Wednesday 27 February 2013

PDT Norfolk

The mainstays of cancer treatment remain chemotherapy, surgery and radiotherapy. These are the big three treatment modalities and have, largely, remained in place as the core weapons in the arsenal of oncologists despite the advent of a number of newer treatments. However, there is a class of treatments called ablative therapies that really need to become the fourth big weapon in the anti-cancer arsenal. Ablative therapies include photodynamic therapy (PDT), cryoablation, radio-frequency or microwave ablation and the new kid on the block, irreversible electroporation (which I have previously written about here).

Of these treatments, which all take the approach of directly and physically attacking tumours rather indirectly using drugs or radiation, it is PDT which is the most mature and most widely used. PDT works by injecting a light sensitive drug (called a photosensitiser) into a patient and then letting the drug accumulate in tumour cells – normal cells do not take up the drug to the same extent. Once the drug has been absorbed by the tumour light is applied to it – usually by a surgeon operating to gain access to the tumour and then shining a laser or LED directly on to the tumour. The photosensitive drug in the tumour cells reacts to the light and in the process kills the cell. In this way PDT can be used to destroy solid tumours directly.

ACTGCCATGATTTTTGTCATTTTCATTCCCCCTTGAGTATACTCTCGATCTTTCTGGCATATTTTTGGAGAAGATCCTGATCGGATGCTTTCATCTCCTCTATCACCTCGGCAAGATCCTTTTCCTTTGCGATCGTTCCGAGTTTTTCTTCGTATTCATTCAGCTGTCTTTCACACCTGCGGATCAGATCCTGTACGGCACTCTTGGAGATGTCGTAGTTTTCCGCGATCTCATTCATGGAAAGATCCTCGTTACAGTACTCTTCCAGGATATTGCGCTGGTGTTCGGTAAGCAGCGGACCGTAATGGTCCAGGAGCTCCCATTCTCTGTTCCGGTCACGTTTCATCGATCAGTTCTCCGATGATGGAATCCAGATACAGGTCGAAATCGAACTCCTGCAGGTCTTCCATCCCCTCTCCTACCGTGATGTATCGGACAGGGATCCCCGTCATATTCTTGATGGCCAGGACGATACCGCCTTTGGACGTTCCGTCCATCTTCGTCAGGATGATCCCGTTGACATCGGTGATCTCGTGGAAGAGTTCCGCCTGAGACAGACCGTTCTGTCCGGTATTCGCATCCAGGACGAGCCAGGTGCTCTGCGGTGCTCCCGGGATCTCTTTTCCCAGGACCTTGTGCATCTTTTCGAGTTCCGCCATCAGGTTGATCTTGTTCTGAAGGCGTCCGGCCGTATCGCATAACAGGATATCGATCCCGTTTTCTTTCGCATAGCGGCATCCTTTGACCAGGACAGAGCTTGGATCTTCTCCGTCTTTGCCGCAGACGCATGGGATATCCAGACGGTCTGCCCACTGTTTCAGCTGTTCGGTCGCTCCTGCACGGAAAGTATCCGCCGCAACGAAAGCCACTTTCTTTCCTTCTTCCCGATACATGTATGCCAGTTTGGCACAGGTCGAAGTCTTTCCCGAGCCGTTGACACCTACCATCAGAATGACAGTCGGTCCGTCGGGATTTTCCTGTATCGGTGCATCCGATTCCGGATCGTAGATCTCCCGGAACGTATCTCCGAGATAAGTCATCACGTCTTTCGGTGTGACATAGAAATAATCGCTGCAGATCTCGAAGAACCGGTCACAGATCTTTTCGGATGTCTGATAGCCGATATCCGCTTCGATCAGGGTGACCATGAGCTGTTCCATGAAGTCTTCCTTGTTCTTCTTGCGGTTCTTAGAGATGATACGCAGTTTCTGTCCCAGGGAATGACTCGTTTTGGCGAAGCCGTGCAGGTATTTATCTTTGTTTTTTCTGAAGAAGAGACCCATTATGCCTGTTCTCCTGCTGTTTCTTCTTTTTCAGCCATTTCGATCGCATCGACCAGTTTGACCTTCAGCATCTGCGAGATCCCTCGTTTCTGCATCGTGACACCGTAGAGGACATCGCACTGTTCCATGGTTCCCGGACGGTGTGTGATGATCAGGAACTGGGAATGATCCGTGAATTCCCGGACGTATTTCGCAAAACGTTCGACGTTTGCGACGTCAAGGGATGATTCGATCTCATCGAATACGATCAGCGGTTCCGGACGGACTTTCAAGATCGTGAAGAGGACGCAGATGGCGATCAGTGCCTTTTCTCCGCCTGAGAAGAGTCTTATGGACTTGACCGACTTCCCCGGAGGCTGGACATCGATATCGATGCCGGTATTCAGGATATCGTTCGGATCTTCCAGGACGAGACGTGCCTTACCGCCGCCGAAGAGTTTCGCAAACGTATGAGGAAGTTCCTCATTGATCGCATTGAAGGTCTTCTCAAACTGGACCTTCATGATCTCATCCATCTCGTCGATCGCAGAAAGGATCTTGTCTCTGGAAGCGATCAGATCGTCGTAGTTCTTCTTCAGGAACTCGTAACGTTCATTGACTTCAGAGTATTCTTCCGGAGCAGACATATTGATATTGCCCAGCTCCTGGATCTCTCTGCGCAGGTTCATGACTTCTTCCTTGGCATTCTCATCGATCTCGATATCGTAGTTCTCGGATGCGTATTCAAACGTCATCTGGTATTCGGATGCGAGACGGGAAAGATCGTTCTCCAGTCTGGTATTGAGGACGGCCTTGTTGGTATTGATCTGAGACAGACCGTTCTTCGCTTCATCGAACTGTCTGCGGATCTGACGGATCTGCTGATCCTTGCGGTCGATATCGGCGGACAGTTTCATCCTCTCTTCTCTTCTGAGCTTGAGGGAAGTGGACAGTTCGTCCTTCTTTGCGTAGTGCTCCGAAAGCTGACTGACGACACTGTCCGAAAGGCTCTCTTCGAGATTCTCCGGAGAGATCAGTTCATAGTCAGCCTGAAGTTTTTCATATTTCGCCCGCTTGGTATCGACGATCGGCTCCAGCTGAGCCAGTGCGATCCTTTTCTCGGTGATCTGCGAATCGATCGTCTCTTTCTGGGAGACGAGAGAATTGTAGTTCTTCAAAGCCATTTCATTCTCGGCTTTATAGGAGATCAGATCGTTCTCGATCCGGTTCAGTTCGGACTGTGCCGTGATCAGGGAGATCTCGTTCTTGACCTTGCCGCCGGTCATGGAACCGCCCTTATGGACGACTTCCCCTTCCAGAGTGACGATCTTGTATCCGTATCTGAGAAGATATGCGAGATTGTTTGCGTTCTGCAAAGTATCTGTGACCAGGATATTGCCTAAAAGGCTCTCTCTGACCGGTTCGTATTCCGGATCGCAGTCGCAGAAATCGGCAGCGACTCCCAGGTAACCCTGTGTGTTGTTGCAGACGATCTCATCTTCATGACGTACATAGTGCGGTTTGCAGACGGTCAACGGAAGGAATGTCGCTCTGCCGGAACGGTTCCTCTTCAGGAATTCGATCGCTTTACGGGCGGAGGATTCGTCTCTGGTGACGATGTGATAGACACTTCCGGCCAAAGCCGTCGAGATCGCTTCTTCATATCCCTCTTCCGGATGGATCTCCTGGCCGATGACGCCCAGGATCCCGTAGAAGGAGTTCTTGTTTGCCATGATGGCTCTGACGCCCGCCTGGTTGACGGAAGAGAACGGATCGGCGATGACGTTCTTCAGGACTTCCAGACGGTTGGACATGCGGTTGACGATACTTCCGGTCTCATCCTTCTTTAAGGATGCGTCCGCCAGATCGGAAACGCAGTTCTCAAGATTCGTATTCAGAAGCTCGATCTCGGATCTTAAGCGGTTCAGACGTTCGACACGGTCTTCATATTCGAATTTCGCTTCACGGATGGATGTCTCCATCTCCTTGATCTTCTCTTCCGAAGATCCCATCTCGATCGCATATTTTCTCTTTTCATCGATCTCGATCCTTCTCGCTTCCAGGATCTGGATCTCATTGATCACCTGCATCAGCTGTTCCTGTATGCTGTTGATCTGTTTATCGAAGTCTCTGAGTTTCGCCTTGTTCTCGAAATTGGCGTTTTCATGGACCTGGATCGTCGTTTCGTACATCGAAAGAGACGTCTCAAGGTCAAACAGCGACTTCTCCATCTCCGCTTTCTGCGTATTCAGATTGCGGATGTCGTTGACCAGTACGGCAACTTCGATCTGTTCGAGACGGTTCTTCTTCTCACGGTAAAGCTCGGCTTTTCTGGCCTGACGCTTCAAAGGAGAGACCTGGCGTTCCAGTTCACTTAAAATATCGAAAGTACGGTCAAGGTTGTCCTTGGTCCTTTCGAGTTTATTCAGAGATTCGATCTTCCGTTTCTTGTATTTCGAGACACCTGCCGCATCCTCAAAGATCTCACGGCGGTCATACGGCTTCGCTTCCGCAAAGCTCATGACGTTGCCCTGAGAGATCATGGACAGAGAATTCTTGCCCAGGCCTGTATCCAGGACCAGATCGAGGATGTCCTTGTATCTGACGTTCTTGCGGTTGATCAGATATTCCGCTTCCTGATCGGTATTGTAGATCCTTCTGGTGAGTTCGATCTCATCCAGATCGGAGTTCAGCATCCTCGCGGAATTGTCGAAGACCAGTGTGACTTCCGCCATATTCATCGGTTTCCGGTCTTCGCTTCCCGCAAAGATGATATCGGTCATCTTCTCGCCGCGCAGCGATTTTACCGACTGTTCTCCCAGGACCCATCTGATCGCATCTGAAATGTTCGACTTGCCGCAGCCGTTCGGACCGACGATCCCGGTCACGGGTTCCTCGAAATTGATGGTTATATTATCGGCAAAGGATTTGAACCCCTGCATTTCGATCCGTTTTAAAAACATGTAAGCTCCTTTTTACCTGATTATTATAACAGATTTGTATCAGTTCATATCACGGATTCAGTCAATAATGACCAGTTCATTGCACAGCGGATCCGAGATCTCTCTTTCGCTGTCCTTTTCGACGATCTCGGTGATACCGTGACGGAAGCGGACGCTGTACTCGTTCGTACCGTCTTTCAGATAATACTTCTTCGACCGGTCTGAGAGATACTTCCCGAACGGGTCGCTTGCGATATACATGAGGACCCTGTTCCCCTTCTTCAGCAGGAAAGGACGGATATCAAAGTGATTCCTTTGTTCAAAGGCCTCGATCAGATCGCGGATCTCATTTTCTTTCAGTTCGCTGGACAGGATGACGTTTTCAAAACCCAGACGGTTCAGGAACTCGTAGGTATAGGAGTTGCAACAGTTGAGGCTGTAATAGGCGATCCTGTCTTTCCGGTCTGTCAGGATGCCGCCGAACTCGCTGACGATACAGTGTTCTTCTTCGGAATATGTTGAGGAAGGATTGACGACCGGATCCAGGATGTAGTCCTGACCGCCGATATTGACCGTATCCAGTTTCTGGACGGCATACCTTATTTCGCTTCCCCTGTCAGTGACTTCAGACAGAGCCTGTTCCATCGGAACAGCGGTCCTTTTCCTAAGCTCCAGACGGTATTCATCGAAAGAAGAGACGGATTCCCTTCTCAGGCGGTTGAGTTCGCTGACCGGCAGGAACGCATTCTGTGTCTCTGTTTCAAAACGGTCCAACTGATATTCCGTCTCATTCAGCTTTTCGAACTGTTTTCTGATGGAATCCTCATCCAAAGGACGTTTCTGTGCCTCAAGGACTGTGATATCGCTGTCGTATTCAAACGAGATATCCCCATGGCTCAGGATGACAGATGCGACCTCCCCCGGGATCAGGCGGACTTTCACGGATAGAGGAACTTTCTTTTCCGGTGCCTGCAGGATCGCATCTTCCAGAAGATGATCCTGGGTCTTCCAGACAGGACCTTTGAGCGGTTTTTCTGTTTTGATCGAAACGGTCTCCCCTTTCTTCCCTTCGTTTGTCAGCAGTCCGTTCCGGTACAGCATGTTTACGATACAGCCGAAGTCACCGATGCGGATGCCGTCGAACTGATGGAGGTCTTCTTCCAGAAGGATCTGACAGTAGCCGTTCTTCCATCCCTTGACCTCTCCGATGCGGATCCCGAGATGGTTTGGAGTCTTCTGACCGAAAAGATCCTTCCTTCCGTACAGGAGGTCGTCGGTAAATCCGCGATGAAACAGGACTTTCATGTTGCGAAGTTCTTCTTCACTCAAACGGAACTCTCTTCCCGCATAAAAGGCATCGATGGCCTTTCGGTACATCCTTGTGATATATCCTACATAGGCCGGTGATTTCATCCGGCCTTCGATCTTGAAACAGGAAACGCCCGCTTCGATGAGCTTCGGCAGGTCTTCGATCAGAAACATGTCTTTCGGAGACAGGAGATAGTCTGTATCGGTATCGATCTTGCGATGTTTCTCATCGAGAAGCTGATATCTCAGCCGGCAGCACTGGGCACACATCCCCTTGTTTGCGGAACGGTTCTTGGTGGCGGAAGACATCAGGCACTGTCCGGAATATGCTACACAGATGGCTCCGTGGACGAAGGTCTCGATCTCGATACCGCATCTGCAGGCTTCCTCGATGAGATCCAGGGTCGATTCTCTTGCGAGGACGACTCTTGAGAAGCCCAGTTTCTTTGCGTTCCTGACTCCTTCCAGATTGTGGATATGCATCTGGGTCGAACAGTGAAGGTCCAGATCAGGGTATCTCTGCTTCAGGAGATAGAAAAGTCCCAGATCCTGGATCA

While PDT is the most mature of the ablative treatments, it’s still not used widely enough in the UK, and even many oncologists remain unaware that it is available and that it’s a viable treatment option for their patients. This is a treatment that works, can be used against a wide variety of tumour types and does not produce the long-term side-effects of radiotherapy or chemotherapy. If ever there was a treatment that needed to become more widely known and available to more patients it’s this one. And, luckily, there are people around who are actively campaigning to raise awareness of PDT amongst the medical profession, amongst patients and the general public.

One such group is PDT Norfolk (take a visit to their site here: Recently I travelled up from London to meet with the team at PDT Norfolk to discuss some of the science, some strategy and ways that we could work together. It was a good meeting and I think some very positive ideas came out of it. I think this is a campaign that has the potential to advance research in PDT as well as to raise the profile of the treatment, provide resources for patients and help to bring this treatment to a wider range of patients.

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